It was the life-long conviction of Florovsky that any illusion of self-sufficiency had to be transcended mutually by both the East and the West from within the historical and theological background of the early Christian unity of the undivided Church of the first millennium. By transcending this division of Christendom, the early and authentic unity and catholicity of the undivided Church in the East and the West could once again be regained and consummated. And it was to this valiant goal that he had dedicated his life and work.
Florovsky, always the consummate historian in his work, does not bring to our attention only the Western deviations in Christendom; he also unreservedly presents the fact that Orthodox theology itself, in its long historical journey, has experienced a kind of “pseudomorphosis,” and has been taken into a long “Babylonian captivity” under both Roman Catholic and Protestant influences. These influences began gradually after the fall of Constantinople of the Eastern Roman Empire to the Turks in 1453, and intensified in the following centuries, spreading also to the north in Russia with Ivan III, who drew closer to Rome and ushered in the Latin penetration during the sixteenth and seventeenth centuries, and later with Peter the Great, who actually institutionalized Protestant influences throughout the eighteenth century.
It was Florovsky, moreover, who called for a true theological revival and a faithful reintegration in both the East and the West that would effectively unlock for our own times the truth in the Holy Scriptures and in the Sacred Tradition of the Church. He wanted to present the message of Christ creatively as a living reality by re-interpreting it to be a challenge to each new generation—just as the Fathers of the early Church did for their own time. His clarion call to “go forward with the Fathers” and his programmatic “neo-Patristic synthesis” were indeed the basic hallmarks of his own life and theological work. In time, however, Florovsky’s theological emphases became focal points, serving as an effective criterion to bring about an authentic revival of modern Orthodox theology, without Western deviations and influences, and more fully faithful to the experience and the Patristic tradition of the early undivided Church. This concern for the restoration and proclamation of the truth of undivided Christianity was and is indeed the abiding legacy of the life and thought of Father Georges V. Florovsky.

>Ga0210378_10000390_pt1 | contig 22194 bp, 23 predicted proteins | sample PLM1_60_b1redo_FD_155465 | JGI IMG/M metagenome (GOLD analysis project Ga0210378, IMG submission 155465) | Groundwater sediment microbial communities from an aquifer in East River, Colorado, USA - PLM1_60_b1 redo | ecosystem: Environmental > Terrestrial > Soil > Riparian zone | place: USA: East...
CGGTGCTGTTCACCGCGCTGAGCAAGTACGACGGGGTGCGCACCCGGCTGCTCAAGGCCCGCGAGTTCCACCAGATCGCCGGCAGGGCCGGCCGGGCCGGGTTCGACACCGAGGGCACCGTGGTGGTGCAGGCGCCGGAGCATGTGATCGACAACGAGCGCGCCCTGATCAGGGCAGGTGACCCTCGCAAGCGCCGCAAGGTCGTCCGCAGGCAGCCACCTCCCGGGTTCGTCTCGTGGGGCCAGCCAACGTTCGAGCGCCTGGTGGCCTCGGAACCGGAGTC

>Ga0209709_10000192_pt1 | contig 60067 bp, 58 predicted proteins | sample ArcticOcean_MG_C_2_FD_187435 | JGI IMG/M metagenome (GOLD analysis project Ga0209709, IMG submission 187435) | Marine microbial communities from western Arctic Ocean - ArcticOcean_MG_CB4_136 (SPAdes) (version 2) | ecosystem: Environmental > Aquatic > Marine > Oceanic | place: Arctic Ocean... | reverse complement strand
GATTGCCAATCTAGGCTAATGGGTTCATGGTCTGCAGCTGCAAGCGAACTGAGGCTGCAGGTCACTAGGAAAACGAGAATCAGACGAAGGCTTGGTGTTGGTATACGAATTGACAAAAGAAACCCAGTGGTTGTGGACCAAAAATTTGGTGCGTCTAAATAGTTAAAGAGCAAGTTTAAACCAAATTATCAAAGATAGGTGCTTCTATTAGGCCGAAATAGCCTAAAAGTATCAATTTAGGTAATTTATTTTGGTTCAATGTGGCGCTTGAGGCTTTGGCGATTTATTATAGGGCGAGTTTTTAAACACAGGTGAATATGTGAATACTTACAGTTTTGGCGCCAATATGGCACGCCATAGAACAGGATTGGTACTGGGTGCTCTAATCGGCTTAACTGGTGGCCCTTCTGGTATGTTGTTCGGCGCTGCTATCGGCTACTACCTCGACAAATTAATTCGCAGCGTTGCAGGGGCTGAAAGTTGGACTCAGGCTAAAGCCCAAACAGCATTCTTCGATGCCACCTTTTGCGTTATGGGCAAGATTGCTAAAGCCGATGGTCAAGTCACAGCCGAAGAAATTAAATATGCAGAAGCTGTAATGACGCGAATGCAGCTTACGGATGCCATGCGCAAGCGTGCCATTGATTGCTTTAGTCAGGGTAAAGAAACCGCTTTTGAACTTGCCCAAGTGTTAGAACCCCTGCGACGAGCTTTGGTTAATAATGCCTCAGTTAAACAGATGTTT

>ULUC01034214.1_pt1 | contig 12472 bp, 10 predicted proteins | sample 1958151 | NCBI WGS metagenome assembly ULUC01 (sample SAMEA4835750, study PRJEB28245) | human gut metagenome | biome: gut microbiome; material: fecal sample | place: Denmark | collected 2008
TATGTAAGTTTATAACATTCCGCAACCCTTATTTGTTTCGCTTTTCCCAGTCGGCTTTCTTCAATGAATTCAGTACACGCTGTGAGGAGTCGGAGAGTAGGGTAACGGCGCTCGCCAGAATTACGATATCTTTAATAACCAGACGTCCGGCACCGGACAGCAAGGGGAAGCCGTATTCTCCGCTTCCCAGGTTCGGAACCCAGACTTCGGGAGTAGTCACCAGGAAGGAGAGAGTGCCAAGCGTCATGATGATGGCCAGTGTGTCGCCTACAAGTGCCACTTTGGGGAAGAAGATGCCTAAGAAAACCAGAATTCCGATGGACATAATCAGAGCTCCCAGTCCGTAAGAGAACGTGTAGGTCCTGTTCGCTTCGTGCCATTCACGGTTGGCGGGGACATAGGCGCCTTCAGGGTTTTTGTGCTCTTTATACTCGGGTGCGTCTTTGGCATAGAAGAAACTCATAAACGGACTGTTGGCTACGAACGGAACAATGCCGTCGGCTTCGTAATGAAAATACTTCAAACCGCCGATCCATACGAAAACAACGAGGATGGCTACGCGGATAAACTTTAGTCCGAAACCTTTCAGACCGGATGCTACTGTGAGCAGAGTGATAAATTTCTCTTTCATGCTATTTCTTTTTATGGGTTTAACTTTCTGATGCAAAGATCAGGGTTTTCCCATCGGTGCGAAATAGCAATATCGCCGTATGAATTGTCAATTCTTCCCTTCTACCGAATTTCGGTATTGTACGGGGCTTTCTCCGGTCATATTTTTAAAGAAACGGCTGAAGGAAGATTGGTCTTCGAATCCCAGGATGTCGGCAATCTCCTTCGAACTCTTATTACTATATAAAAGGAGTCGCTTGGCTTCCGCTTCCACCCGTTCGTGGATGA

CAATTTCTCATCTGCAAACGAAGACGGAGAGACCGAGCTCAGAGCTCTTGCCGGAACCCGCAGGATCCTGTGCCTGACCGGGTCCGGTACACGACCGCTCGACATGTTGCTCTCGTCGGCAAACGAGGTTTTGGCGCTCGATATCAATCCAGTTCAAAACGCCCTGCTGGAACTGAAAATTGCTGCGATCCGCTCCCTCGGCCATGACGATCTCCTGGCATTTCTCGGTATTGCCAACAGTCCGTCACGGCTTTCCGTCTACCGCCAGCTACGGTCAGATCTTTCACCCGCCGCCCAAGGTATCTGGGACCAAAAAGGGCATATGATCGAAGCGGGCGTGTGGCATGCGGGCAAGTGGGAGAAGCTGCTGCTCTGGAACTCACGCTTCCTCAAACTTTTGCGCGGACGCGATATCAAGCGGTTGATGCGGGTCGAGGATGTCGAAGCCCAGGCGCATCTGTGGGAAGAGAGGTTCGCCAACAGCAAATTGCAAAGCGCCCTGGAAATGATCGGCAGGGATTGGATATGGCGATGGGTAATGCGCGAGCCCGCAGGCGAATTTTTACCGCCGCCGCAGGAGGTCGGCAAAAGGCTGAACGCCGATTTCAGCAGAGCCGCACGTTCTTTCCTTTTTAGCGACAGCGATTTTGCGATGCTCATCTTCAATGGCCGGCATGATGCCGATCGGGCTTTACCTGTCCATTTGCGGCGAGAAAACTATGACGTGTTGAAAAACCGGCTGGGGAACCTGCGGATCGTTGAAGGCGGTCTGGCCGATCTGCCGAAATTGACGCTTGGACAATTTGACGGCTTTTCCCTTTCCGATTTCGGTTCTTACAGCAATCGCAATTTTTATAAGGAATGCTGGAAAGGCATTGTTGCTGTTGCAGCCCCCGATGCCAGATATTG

This general introduction to the life and work of Florovsky, for the benefit of a new generation of readers, is particularly timely now, some twenty-three years after his death, when more and more of his earlier works are being translated and published in English and in other languages as well, and his abiding influence and impact are becoming more and more universally recognized and appreciated in America, in Europe, and particularly in his own native Russia, where once again now her religious past is being researched and studied by the new generations.2
In the Fatherland
From his early life in the cosmopolitan city of Odessa, Russia, young Georges Florovsky, son of a Russian Orthodox priest, seemed destined for a theological service to the Church. It is significant that he entered into this field only after many years of productive study and research in various other non-theological fields, such as history, philosophy, science, and literature. His excellent humanistic studies guided his early maturation in the heady philosophical and religious atmosphere of the 1910s in Russia. He was clearly the beneficiary of a vibrant Russian educational and cultural experience which flourished toward the end of the nineteenth century and produced many gifted scholars. By the time Florovsky had entered the university at eighteen, he had already read many scholarly books on the history of Russia, on the history of the Church, and on the contemporary Russian religious thought. Nor was his early reading limited to Russian texts. His love of reading led him to other languages and literatures. After reading Walter Scott, for example, in Russian translation, Florovsky decided to learn English. In time Scott was followed by many other English authors. During these formative years Florovsky also acquired a reading knowledge of French and German as well as Latin, Greek, and Hebrew. His early linguistic prowess obviously facilitated greatly his scholarly pursuits in the years ahead. Given his fathers’s vocation, Florovsky was also enriched by making regular attendance at religious services an important part of his boyhood. He was drawn less to the ceremonial aspects of worship and more to its intellectual and spiritual content. His was definitely not a facile and uncritical religiosity. He found the liturgical books to be full of theology and profound spiritual emotion and meaning. In time he had come to know the liturgical services by heart, and was well aware that there was no tension between worship and theology, that they clearly belong together. Reflecting on his past, Florovsky would readily admit to his students: “My theology I have learned not in the school, but in the Church, as a worshipper. I have derived it from the liturgical books first, and much later, from the writings of the Holy Fathers.... I read systematically the works of the major Fathers, partly in original, partly in translations. I studied primary sources before I turned to the learned literature.”3